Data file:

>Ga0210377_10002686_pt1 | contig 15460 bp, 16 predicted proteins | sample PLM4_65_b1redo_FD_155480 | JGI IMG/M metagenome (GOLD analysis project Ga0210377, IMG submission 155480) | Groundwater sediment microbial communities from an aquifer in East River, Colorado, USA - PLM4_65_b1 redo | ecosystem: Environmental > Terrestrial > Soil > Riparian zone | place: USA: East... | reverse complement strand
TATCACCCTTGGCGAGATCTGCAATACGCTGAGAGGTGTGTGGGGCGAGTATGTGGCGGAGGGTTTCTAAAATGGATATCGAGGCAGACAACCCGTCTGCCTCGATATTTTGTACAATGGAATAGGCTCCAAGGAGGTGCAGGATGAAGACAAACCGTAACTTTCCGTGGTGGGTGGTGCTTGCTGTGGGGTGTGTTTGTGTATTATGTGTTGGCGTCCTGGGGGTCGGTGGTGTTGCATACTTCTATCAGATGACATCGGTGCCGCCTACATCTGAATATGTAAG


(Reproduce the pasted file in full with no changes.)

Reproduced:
>Ga0210377_10002686_pt1 | contig 15460 bp, 16 predicted proteins | sample PLM4_65_b1redo_FD_155480 | JGI IMG/M metagenome (GOLD analysis project Ga0210377, IMG submission 155480) | Groundwater sediment microbial communities from an aquifer in East River, Colorado, USA - PLM4_65_b1 redo | ecosystem: Environmental > Terrestrial > Soil > Riparian zone | place: USA: East... | reverse complement strand
TATCACCCTTGGCGAGATCTGCAATACGCTGAGAGGTGTGTGGGGCGAGTATGTGGCGGAGGGTTTCTAAAATGGATATCGAGGCAGACAACCCGTCTGCCTCGATATTTTGTACAATGGAATAGGCTCCAAGGAGGTGCAGGATGAAGACAAACCGTAACTTTCCGTGGTGGGTGGTGCTTGCTGTGGGGTGTGTTTGTGTATTATGTGTTGGCGTCCTGGGGGTCGGTGGTGTTGCATACTTCTATCAGATGACATCGGTGCCGCCTACATCTGAATATGTAAG